The 35th Infantry Regiment Association salutes our fallen brother, PFC Leon W. Langley, 38318899, who died in the service of his country on April 17th, 1945 in Luzon. The cause of death was listed as KIA. At the time of his death Leon was 24 years of age. He was from Sequoyah County, Oklahoma.
The decorations earned by PFC Leon W. Langley include: the Combat Infantryman Badge, the Bronze Star, the Purple Heart, the Asiatic-Pacific Service Medal, and the World War II Victory Medal.
Son of Levi and Emma Langley. Leon was an American Indian and a barber in civilian life.
(From Perry Ball's "Sgt Roach's Story")
E and F Companies attacked while G Company remained in reserve on the small hill at the end of the ridge on 17 April. G Company's reserve status did not spare it from additional fighting and some of the heaviest casualties it suffered during the Luzon Campaign.
Cpl. Charles R. Sheaffer of the 1st Section, Heavy Machine Gun Platoon, H Company described what happened on the hill that morning. He recalled that they had driven the Japanese from the hill on 16 April. They then set up a perimeter defense around the top of the hill and the Japanese were all around them. They closed in during the night and conducted a Banzai attack at sunrise on the morning of 17 April. Sheaffer's 1st Section was at the point of the attack. The Japanese charged dead-on to where Sheaffer shared a foxhole with Section Leader SSGT Eugene F. Cribelar, which was located between two H Company heavy machine guns. Sheaffer was directing fire when he was hit by a bullet in his right shoulder. The 1st Platoon, H Company Medic, Pfc. Harold "Doc" Winder, treated Sheaffer immediately and continued to care for him until a team of litter bearers arrived from the 2nd Battalion Headquarters to carry him down the hill. Winder told Sheaffer later that morning that 36 Japanese had been killed during the Banzai attack. The litter team was delayed by six hours because the Japanese had cut the evacuation route. The team finally got through in the afternoon and carried him about five miles to where he was put on a rack on top of a jeep that took him to a rice paddy where there was a temporary air strip. He was then strapped into the underside of a Piper Cub airplane since there was not enough room for the stretcher inside the airplane and flown to a field hospital at Quezon City east of Manila. It was midnight when a field surgeon cleaned his wound.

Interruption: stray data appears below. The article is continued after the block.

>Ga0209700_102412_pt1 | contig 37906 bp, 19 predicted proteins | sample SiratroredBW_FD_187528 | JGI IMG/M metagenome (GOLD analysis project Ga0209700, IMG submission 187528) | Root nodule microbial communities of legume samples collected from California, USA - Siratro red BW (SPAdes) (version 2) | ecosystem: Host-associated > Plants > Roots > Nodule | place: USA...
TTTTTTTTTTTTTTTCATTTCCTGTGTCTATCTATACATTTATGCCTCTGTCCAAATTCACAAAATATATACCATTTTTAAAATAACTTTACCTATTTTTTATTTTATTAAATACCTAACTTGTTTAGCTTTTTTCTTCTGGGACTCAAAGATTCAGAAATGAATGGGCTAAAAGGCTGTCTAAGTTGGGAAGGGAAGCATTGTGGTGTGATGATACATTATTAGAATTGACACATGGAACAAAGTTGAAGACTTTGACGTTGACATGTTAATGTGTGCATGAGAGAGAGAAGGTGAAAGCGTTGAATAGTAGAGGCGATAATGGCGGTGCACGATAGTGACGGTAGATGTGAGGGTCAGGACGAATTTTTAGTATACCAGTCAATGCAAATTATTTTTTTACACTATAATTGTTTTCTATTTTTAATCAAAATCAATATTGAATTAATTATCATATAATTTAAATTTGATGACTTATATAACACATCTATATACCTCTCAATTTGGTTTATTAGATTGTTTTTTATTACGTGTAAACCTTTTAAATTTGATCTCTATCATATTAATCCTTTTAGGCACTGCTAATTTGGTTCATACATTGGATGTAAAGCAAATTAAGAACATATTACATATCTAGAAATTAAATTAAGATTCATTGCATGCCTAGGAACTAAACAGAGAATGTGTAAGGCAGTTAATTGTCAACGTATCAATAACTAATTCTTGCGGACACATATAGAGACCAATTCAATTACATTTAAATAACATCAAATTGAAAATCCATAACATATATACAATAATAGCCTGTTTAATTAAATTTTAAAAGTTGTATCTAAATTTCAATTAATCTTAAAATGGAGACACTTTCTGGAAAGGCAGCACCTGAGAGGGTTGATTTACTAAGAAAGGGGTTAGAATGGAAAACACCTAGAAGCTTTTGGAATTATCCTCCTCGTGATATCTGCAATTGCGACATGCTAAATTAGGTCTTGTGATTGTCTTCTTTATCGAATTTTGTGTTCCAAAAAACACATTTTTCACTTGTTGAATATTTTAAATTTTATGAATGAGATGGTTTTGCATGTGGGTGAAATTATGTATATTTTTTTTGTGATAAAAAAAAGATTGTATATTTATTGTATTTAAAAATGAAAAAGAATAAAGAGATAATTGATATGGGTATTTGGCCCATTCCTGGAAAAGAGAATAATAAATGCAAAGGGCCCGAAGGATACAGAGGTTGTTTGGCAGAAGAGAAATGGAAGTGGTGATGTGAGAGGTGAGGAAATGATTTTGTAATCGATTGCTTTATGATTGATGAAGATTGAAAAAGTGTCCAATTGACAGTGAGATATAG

Sgt. Hardin wrote that, "We surely caught hell today. The Japs killed two of our men just before and about daybreak this A.M. and wounded three or four others…A patrol of Japanese from our rear walked right straight into our lines on my side of the perimeter this A.M. just at daybreak. They were within 5 to 6 yards before anyone opened fire. This hill is about a 45 degree slope on my side and the Nips were climbing this. All of us opened fire, and four are laying in plain sight of my position. I don't think I could have hit any of these as I was shooting blind with the machine gun tracers. My bullets were landing in the brush were these came from and where what was left of them went to as soon as the fireworks started. (Pfc.) Lange just about swears he killed at least two of the Nips. We are about to tease him nuts about his claims. (Pfc.) Langly got it through the throat from one of these Japs, and the machine gunner below me (Cpl. Sheaffer) got it pretty hard (he is from H Company). I guess our whole company got at least 15 or 20 Japs last night and this A.M. early."
The rest of the Japanese soldiers escaped back into the ravine. Shortly afterwards, Pfc. Leon W. Langley, a Cherokee Indian from the 3rd Platoon, rose up in his foxhole to get a better view of the enemy down in the ravine. One of the escaping Japanese soldiers shot him under the chin and the bullet went through his skull and took off the top of his head. He died instantly.i